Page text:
In addition to Varaluz and Varaluz Casa introductions at Lightovation, January 10-13, Varaluz is introducing licensed collections, including a mirror assortment with "Bargain Mansion's Tamara Day and the Smithsonian.
Tamara Day Mirrors
While filming her Magnolia Network show Bargain Mansions, award-winning designer Tamara Day turned to Nevada-based lighting, décor, and lifestyle brand Varaluz to design the perfect custom mirror for a project. That collaboration was so successful that it has expanded into a line of mirrors debuting at the Dallas Market Lightovation.
The debut line features three innovative designs that enhance simple design motifs with glam touches. “From our first meeting it was clear that this would be a partnership built on shared passions, and tastes,” says Varaluz Founder and Lead Designer Ron Henderson. “Together, we developed designs that hit all the right notes for both our brands. We’re excited to share our new collection with the design world.”
The Series includes several designs. The vertical, rectangular Carlton mirror features scalloped, notched, or arched corners in three finishes: gold, black, or chrome. This versatile accent for bathroom, hallway, bedroom or living room, spans classic to contemporary styles.
The Hex No is a nonagon shape—unexpected, fresh, and organic. Offered in gold or black, this elegant nine-sided mirror breaks with tradition and introduces an unconventional element to a design.
Not Baroque-en, available in gold or black, takes its ques from 1970s baroque wooden mirrors, but updates the shape with a scalloped rim, resulting in an elegant edge profile.
“Mirrors are more than an afterthought,” says Henderson. “With this new collection, we’re introducing new shapes and finishes that express Tamara’s laid-back luxe style. We can’t wait to see how designers and homeowners integrate them into their designs.
The collections will be available through Day’s retail venture Growing Days and Varaluz’s authorized decorative lighting showroom dealers.
Varaluz has also been entrusted by the Smithsonian Institution for collaborating in the creation of a series of eclectic lighting fixtures and interior furnishings. As the world’s largest museum and research complex, the Smithsonian Institution’s repository of historic, scientific, artistic and cultural resources is unmatched.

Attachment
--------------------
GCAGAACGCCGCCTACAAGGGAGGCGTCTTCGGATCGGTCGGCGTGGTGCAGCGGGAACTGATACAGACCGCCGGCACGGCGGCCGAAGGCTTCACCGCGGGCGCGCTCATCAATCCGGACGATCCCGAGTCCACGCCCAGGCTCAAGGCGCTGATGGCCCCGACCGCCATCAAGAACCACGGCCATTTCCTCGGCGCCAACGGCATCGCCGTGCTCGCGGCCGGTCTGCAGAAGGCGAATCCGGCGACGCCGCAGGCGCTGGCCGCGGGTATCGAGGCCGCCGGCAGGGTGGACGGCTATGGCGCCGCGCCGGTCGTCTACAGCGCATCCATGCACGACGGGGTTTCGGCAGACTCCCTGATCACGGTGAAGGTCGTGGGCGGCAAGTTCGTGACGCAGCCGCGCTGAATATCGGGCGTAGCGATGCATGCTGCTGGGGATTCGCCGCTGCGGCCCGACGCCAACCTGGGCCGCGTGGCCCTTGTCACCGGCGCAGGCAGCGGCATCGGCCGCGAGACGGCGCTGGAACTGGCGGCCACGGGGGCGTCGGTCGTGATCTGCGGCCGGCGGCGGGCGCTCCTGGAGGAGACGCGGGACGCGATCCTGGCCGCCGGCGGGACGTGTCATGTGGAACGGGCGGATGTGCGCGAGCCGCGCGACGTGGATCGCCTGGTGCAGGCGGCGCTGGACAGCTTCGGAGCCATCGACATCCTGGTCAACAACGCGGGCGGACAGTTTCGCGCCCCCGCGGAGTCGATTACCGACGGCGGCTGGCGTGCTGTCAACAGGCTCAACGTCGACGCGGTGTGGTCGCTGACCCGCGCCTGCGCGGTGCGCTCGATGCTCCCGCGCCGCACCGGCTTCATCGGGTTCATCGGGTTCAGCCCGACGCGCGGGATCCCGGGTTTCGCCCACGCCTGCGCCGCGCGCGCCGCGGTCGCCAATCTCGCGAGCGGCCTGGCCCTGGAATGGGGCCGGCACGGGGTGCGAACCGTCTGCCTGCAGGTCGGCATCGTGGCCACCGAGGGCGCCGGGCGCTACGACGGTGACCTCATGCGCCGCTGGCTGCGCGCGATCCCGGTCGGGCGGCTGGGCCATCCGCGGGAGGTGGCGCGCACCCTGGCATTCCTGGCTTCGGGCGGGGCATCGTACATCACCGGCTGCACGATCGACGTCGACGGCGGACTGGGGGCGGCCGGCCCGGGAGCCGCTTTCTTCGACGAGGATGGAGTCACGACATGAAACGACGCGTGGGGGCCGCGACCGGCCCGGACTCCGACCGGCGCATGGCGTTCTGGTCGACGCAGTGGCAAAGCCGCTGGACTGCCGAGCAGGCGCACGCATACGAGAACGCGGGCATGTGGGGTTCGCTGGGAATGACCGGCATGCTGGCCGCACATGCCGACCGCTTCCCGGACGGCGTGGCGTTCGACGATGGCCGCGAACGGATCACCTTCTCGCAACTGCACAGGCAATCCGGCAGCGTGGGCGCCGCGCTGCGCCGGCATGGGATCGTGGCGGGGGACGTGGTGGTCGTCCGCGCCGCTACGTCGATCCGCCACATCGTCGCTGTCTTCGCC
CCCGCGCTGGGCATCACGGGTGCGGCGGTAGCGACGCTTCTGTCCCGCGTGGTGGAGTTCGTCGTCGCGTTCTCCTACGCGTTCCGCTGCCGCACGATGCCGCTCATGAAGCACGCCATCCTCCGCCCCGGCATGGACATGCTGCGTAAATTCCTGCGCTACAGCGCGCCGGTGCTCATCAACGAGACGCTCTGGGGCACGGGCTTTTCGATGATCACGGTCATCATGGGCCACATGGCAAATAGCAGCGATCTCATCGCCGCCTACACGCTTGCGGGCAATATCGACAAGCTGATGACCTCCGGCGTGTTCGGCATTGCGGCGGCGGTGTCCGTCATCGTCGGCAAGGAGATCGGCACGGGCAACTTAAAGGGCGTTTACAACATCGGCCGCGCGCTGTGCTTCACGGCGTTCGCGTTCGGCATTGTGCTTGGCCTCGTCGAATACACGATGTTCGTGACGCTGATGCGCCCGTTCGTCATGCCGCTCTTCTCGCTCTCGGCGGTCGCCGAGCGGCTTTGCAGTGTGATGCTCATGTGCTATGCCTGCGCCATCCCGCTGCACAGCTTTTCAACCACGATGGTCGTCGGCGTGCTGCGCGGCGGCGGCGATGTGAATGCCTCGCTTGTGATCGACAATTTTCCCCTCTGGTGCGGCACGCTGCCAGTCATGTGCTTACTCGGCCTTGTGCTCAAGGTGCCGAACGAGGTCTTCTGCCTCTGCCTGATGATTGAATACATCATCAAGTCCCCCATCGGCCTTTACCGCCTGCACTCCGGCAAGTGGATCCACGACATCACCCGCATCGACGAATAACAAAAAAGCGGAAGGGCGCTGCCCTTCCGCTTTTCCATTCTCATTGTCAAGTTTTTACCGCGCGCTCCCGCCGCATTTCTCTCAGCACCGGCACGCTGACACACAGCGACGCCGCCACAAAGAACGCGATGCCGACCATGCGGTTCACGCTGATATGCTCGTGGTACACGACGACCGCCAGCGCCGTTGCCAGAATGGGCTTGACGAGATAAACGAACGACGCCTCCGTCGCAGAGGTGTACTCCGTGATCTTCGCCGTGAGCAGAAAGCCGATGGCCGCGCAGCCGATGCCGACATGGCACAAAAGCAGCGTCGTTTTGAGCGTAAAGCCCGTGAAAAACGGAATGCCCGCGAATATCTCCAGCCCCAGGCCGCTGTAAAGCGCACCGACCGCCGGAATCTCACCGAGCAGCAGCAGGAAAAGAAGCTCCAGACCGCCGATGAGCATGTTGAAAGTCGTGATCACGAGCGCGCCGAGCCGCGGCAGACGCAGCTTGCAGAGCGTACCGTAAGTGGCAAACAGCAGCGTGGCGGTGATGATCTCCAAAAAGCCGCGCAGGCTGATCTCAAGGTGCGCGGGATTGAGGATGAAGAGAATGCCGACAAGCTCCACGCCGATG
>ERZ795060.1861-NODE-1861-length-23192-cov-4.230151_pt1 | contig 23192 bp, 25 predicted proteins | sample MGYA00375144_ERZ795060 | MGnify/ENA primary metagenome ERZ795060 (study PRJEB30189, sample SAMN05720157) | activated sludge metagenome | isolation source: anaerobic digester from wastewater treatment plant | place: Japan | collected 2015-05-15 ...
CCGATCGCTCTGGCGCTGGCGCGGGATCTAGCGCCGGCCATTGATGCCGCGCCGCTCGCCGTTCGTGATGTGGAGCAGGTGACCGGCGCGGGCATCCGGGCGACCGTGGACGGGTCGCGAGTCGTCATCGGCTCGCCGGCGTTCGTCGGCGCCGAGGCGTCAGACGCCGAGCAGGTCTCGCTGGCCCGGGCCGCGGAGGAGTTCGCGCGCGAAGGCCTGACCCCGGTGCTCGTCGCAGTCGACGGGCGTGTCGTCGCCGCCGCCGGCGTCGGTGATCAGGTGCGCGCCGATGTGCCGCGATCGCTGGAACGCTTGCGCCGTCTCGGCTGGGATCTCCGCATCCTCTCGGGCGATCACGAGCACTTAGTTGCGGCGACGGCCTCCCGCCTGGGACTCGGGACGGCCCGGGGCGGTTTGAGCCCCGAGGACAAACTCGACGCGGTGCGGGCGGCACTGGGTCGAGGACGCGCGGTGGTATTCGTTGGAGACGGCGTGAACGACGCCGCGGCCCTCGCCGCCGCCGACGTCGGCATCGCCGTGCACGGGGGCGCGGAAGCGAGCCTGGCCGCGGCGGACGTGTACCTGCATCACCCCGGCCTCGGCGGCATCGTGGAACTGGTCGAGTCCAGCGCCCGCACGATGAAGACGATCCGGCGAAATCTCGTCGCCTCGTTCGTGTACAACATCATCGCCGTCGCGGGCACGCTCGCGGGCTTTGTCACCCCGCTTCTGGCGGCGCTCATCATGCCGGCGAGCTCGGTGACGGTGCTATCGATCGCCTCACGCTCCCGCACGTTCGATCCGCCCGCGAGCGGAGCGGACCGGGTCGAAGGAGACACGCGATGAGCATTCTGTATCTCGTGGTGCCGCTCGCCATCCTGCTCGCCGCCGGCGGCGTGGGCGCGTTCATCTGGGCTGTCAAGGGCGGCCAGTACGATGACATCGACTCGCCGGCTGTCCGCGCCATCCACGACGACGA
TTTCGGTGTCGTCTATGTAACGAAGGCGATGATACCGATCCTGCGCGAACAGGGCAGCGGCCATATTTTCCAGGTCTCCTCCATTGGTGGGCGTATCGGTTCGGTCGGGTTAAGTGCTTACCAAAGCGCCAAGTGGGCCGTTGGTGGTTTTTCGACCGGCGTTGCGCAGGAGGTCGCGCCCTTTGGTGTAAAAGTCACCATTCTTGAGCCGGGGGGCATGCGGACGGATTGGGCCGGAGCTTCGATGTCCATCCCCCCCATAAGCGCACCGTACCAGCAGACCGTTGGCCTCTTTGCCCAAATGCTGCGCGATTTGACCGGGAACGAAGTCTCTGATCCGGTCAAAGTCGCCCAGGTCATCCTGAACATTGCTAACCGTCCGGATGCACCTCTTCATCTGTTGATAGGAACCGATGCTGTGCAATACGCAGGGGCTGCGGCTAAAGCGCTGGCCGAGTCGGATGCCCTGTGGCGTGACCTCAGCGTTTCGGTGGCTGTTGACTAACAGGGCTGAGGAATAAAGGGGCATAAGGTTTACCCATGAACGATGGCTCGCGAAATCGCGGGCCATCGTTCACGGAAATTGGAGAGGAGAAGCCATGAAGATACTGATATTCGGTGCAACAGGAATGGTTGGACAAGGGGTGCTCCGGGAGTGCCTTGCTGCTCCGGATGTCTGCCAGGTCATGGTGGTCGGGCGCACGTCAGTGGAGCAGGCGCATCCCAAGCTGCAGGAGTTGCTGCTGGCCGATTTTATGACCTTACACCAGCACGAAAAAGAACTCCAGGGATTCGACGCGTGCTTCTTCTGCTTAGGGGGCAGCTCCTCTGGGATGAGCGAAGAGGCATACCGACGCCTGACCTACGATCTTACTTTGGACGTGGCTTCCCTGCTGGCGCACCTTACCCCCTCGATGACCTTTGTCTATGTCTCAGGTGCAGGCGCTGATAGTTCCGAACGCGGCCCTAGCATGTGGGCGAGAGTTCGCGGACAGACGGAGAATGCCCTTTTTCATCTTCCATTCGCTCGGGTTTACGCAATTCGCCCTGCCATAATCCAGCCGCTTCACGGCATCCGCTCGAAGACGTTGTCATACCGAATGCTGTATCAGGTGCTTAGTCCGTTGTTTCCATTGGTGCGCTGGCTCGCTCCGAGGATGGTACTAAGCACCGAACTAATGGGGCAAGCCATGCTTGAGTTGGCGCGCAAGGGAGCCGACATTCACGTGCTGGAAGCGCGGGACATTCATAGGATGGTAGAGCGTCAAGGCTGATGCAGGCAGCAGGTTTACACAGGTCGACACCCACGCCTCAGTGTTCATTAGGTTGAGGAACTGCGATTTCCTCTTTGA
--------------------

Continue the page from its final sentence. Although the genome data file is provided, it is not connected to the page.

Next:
Varaluz Lighting’s new collection of Smithsonian inspired products, draws from the wealth of imagery in the institution’s archives, spanning diverse fields from aeronautics to botany. Smithsonian Décor is a series of furniture, accessories and art.
The creative process of translating the archival imagery into decorative lighting fixtures and furniture has been led by Henderson, who has an extensive knowledge of science, aeronautics and historical research. “Having grown up around aviation in most of its forms and chased art and architecture out of passion, it’s a dream come true to partner with the Smithsonian on lighting and home décor,” says Henderson. “Being able to access to the 158,000,000 items in their archive for inspiration is simply unbelievable!”
Using imagery from the National Air & Space Museum, the National Zoo, and the Butterfly Garden Habitat as a springboard, Varaluz’s Smithsonian Illuminated portfolio features dynamic collections such as Machina, which takes its cues from the early days of aviation, and Swoon, made from recycled steel in matte or gold finishes, with chic, scallop edge shapes that echo the intricate designs of early jet engines.
Lighting in the Estela collection echoes the delicate lines of a butterfly’s wing, celebrating the Smithsonian’s magical Butterfly Garden Habitat. In total, there are 10 new Smithsonian collections. All of them reflect both Varaluz’s commitment to sustainability and responsible manufacturing, and the Smithsonian Institution’s unique position at the at the forefront of arts, science, and nature.
Collections in the Smithsonian assortment include Swoon, Estela, Kato Geometric Animal Kingdom, Nova and Put a Ring on It. The lines include lighting and decor. See them at Lightovation.
“Our name Varaluz loosely translates to ‘a variety of light,” says Henderson. “The name reflects our commitment to seeking out inspiration from a wide ranging of sources, from airplane engines to the spirals of a seashell. With its vast trove of imagery, the Smithsonian archive is the perfect partner for expansive approach to design. To be able to design, manufacture and produce lighting and decor that
bears the Smithsonian name is truly humbling. We are creating products in themselves that reflect the heritage of and pay homage to the Smithsonian.
The collections will be available through Varaluz’s authorized decorative lighting showroom dealers.